by: Eli Zaretsky on November 20th, 2012 | 2 Comments »
One theory, widespread among progressives, is that Obama is one of them, perhaps a bit more “pragmatic” than they would like, but basically a person for whom social justice is the central value. According to this theory the many compromises of Obama’s first term reflected inexperience, excess caution, or structural (constitutional) limits; the expectation is that these will be less pressing in the second term. Those who hold this view of Obama hope that he will use his victory to impose a progressive deal on the Republicans (i.e., lower the tax cuts on the rich and minimal changes in entitlements.)
By contrast, my theory is that Obama is not a progressive at all, but a neo-liberal, “third-way” advocate or “new Democrat.” According to the neo-liberals and Clintonian new Democrats, the danger in American politics comes from “extremism.” Obama wants Boehner to control the tea-party and, correspondingly, Obama will make sure there is no “tea-party” on the left. The goal is to give the banks, and the other dominant forces in American life what they want.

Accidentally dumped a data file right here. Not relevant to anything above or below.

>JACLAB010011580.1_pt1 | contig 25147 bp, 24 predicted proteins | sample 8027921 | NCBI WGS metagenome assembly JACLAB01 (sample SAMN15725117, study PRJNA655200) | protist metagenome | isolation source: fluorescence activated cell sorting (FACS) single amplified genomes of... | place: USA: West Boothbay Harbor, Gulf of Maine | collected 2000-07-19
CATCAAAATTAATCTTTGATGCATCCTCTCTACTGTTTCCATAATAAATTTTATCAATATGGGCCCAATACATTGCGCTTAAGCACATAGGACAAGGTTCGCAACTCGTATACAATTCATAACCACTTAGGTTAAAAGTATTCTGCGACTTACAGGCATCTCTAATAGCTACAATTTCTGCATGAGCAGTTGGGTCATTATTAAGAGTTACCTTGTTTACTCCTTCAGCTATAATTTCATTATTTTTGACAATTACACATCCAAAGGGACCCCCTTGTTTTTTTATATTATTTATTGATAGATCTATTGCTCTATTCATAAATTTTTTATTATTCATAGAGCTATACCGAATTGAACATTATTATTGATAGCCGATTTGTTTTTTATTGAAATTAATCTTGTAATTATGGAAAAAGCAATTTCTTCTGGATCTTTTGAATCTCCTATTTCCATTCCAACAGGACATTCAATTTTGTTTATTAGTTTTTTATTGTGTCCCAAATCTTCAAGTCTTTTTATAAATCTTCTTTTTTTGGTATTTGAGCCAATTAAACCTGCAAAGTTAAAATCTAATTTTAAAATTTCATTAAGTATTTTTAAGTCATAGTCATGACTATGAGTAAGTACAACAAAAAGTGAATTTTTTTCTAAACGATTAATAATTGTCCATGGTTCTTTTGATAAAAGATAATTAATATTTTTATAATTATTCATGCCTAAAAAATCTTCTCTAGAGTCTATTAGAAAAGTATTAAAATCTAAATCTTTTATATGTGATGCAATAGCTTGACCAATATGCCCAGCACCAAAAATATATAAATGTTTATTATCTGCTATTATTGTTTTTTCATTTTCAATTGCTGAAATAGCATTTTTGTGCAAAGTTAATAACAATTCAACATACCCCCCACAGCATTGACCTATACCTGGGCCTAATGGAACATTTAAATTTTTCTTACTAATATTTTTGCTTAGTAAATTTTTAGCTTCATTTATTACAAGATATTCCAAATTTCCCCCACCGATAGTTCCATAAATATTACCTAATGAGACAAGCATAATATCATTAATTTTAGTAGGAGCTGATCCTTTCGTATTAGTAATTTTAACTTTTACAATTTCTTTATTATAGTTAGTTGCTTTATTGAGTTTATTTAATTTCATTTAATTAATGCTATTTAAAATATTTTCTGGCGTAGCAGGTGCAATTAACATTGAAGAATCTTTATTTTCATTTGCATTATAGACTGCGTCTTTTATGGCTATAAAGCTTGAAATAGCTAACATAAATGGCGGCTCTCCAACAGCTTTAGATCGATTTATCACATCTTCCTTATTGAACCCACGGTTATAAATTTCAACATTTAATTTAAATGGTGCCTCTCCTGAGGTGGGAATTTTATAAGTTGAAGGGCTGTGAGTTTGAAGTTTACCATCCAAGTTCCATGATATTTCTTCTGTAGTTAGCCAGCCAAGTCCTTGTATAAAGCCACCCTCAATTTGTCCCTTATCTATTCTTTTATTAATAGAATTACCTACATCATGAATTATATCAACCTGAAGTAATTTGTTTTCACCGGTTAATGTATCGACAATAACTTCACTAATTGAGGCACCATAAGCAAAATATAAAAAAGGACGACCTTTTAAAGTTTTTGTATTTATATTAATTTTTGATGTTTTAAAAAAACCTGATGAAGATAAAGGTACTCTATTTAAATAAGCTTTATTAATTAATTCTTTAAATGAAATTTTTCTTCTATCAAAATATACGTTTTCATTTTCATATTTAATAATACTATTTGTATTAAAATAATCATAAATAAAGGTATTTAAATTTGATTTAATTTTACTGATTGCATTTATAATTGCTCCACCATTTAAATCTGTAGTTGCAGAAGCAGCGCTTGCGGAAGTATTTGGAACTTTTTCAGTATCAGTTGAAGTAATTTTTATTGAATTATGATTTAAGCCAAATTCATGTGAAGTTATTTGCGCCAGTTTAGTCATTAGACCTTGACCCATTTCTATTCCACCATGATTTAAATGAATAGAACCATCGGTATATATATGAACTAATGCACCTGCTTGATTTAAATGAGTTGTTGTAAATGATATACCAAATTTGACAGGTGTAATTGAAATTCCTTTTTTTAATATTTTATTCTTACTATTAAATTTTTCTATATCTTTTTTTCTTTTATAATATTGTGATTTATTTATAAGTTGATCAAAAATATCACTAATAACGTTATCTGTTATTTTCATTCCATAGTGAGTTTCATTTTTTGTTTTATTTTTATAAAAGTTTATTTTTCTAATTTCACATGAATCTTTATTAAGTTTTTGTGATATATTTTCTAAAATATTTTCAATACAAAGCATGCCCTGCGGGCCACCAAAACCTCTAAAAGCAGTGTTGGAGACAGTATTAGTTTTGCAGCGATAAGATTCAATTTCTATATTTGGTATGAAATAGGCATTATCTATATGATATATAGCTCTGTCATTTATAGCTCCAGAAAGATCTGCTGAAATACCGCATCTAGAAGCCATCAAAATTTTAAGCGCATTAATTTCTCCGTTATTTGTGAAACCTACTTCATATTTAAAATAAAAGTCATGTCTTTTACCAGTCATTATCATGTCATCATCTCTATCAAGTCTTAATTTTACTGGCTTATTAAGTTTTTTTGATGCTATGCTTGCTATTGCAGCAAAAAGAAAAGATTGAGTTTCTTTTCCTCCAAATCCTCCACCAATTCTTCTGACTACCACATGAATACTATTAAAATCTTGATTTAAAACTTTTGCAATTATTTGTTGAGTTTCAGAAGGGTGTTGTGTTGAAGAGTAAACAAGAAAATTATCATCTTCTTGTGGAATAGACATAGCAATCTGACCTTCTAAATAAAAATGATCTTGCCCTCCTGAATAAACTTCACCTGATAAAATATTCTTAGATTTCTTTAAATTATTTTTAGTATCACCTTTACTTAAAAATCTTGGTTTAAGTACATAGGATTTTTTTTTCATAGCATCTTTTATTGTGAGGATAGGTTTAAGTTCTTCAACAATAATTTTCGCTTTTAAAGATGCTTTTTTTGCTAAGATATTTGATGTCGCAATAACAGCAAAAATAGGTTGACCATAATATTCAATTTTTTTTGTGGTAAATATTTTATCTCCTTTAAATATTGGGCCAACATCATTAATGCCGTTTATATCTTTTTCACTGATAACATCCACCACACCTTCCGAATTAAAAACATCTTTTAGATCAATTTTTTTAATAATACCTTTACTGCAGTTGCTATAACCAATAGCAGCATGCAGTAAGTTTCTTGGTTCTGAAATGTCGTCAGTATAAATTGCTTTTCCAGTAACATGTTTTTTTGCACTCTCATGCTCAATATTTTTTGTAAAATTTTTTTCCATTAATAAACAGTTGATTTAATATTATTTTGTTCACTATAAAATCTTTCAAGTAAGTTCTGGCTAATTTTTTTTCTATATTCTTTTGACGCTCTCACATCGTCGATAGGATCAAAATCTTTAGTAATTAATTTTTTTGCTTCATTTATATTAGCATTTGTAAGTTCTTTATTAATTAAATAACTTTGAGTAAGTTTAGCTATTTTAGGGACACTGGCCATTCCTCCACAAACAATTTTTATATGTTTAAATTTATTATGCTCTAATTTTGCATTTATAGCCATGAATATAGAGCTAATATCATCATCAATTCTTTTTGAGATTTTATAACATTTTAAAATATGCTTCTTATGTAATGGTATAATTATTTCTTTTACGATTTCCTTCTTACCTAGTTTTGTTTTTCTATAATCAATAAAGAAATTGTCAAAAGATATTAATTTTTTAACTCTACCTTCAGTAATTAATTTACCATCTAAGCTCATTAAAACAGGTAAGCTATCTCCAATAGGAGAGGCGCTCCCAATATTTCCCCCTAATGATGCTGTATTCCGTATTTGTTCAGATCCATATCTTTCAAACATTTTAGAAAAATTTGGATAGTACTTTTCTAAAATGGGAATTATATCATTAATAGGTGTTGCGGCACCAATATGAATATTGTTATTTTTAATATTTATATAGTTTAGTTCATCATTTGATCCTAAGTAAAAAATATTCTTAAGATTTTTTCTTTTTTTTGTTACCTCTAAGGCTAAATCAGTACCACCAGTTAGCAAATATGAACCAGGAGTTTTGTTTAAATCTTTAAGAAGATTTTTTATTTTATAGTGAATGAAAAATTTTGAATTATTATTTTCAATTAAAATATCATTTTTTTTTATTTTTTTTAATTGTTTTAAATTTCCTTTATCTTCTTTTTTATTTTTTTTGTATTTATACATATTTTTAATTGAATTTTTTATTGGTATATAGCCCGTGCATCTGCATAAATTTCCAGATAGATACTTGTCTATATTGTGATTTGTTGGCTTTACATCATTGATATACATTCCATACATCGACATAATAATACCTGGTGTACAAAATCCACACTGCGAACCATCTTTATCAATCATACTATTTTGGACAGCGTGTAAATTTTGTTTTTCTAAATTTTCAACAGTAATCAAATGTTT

The two theories lead to divergent expectations as to how Obama will handle the “fiscal cliff.” In the first, he will use his electoral victory and newly ramped-up followers to pressure the Republicans for a solution that favors the poor and the middle class. In the second, he will work to bring about a solution that responds to the wishes of the banks and the very rich, who have never accepted the need for entitlements. What Obama has to do is cut entitlements while preventing the left from exploding. This involves turning an argument over politics into an argument over which politicians are “mature” and “grown-up,” and which are immature. Which theory is correct can be tested by watching how the negotiations unfold.